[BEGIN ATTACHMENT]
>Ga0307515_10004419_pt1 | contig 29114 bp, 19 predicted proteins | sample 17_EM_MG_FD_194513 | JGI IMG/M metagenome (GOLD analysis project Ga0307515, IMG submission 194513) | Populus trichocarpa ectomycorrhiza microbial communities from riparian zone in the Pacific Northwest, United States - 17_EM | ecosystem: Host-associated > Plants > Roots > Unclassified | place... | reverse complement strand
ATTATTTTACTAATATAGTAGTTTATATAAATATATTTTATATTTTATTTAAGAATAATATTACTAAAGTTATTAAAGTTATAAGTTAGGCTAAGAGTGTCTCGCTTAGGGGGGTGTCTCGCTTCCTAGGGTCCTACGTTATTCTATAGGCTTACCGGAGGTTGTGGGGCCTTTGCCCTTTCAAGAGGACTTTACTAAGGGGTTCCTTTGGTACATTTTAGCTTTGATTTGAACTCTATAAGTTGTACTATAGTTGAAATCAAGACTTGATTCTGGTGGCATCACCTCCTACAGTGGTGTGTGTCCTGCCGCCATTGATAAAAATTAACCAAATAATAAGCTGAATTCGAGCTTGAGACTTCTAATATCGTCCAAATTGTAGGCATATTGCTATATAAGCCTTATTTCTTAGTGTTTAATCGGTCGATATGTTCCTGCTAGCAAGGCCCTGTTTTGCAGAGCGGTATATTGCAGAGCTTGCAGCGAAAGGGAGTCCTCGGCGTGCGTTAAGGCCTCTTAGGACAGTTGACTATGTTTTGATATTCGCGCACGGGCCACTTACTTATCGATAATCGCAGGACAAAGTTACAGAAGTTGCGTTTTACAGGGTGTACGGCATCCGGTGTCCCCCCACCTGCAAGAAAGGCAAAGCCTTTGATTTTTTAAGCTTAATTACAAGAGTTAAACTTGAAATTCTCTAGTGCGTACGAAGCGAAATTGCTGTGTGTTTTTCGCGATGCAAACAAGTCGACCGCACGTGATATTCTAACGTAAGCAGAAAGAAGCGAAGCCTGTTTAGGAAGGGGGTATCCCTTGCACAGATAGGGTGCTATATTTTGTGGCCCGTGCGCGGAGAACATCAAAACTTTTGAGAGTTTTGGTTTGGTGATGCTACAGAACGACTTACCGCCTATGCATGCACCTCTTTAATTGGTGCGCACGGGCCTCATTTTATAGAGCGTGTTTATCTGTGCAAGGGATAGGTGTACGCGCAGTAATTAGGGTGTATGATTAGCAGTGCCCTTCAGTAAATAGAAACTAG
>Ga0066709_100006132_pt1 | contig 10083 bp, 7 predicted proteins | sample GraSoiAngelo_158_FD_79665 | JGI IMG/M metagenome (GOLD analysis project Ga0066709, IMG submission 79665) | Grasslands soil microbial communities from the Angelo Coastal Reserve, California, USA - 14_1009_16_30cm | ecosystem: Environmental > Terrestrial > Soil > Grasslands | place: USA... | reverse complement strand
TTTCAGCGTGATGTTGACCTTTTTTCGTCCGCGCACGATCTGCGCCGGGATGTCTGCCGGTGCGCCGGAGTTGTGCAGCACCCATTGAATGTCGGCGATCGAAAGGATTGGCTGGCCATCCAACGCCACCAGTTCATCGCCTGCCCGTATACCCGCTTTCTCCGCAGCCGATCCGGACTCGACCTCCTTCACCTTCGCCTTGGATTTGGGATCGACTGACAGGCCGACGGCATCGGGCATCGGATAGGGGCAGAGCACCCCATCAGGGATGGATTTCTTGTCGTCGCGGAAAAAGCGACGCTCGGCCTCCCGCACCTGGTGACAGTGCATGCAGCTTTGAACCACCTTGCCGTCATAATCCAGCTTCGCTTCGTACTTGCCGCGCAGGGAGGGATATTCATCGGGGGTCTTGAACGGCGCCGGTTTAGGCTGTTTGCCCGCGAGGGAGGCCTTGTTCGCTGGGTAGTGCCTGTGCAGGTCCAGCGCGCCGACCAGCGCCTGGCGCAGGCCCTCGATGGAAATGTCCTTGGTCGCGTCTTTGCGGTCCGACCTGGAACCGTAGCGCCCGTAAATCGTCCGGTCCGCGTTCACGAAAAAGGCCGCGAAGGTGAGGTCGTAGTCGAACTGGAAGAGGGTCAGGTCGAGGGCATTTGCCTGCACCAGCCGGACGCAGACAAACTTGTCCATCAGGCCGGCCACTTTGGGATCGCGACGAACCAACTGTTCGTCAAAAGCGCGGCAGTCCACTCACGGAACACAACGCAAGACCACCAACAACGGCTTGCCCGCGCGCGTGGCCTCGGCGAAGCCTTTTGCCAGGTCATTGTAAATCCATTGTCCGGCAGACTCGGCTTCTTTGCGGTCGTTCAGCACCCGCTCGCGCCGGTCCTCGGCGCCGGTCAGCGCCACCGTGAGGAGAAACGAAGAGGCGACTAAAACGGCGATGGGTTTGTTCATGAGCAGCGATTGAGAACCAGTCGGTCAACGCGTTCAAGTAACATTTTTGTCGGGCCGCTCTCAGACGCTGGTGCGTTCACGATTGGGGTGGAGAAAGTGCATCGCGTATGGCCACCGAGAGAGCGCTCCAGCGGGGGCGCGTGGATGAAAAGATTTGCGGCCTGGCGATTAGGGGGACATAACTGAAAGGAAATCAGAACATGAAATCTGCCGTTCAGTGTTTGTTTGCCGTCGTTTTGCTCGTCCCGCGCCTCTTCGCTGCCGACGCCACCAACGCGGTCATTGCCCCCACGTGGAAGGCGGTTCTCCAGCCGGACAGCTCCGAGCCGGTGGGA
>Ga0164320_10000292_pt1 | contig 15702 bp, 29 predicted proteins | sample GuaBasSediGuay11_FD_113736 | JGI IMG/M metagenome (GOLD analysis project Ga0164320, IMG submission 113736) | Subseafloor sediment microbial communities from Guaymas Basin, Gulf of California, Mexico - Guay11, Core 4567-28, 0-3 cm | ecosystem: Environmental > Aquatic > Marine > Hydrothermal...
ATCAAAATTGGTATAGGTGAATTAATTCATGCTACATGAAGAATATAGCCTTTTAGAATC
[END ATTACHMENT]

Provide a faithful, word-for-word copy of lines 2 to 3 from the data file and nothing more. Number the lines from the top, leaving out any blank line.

ATTATTTTACTAATATAGTAGTTTATATAAATATATTTTATATTTTATTTAAGAATAATATTACTAAAGTTATTAAAGTTATAAGTTAGGCTAAGAGTGTCTCGCTTAGGGGGGTGTCTCGCTTCCTAGGGTCCTACGTTATTCTATAGGCTTACCGGAGGTTGTGGGGCCTTTGCCCTTTCAAGAGGACTTTACTAAGGGGTTCCTTTGGTACATTTTAGCTTTGATTTGAACTCTATAAGTTGTACTATAGTTGAAATCAAGACTTGATTCTGGTGGCATCACCTCCTACAGTGGTGTGTGTCCTGCCGCCATTGATAAAAATTAACCAAATAATAAGCTGAATTCGAGCTTGAGACTTCTAATATCGTCCAAATTGTAGGCATATTGCTATATAAGCCTTATTTCTTAGTGTTTAATCGGTCGATATGTTCCTGCTAGCAAGGCCCTGTTTTGCAGAGCGGTATATTGCAGAGCTTGCAGCGAAAGGGAGTCCTCGGCGTGCGTTAAGGCCTCTTAGGACAGTTGACTATGTTTTGATATTCGCGCACGGGCCACTTACTTATCGATAATCGCAGGACAAAGTTACAGAAGTTGCGTTTTACAGGGTGTACGGCATCCGGTGTCCCCCCACCTGCAAGAAAGGCAAAGCCTTTGATTTTTTAAGCTTAATTACAAGAGTTAAACTTGAAATTCTCTAGTGCGTACGAAGCGAAATTGCTGTGTGTTTTTCGCGATGCAAACAAGTCGACCGCACGTGATATTCTAACGTAAGCAGAAAGAAGCGAAGCCTGTTTAGGAAGGGGGTATCCCTTGCACAGATAGGGTGCTATATTTTGTGGCCCGTGCGCGGAGAACATCAAAACTTTTGAGAGTTTTGGTTTGGTGATGCTACAGAACGACTTACCGCCTATGCATGCACCTCTTTAATTGGTGCGCACGGGCCTCATTTTATAGAGCGTGTTTATCTGTGCAAGGGATAGGTGTACGCGCAGTAATTAGGGTGTATGATTAGCAGTGCCCTTCAGTAAATAGAAACTAG
>Ga0066709_100006132_pt1 | contig 10083 bp, 7 predicted proteins | sample GraSoiAngelo_158_FD_79665 | JGI IMG/M metagenome (GOLD analysis project Ga0066709, IMG submission 79665) | Grasslands soil microbial communities from the Angelo Coastal Reserve, California, USA - 14_1009_16_30cm | ecosystem: Environmental > Terrestrial > Soil > Grasslands | place: USA... | reverse complement strand